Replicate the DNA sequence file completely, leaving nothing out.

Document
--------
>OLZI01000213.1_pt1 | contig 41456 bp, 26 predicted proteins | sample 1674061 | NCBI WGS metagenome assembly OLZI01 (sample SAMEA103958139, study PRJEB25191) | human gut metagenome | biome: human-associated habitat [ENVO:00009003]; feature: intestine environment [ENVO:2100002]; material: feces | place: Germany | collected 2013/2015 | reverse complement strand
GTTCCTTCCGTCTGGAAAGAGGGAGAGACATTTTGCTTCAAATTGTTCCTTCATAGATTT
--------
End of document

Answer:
>OLZI01000213.1_pt1 | contig 41456 bp, 26 predicted proteins | sample 1674061 | NCBI WGS metagenome assembly OLZI01 (sample SAMEA103958139, study PRJEB25191) | human gut metagenome | biome: human-associated habitat [ENVO:00009003]; feature: intestine environment [ENVO:2100002]; material: feces | place: Germany | collected 2013/2015 | reverse complement strand
GTTCCTTCCGTCTGGAAAGAGGGAGAGACATTTTGCTTCAAATTGTTCCTTCATAGATTT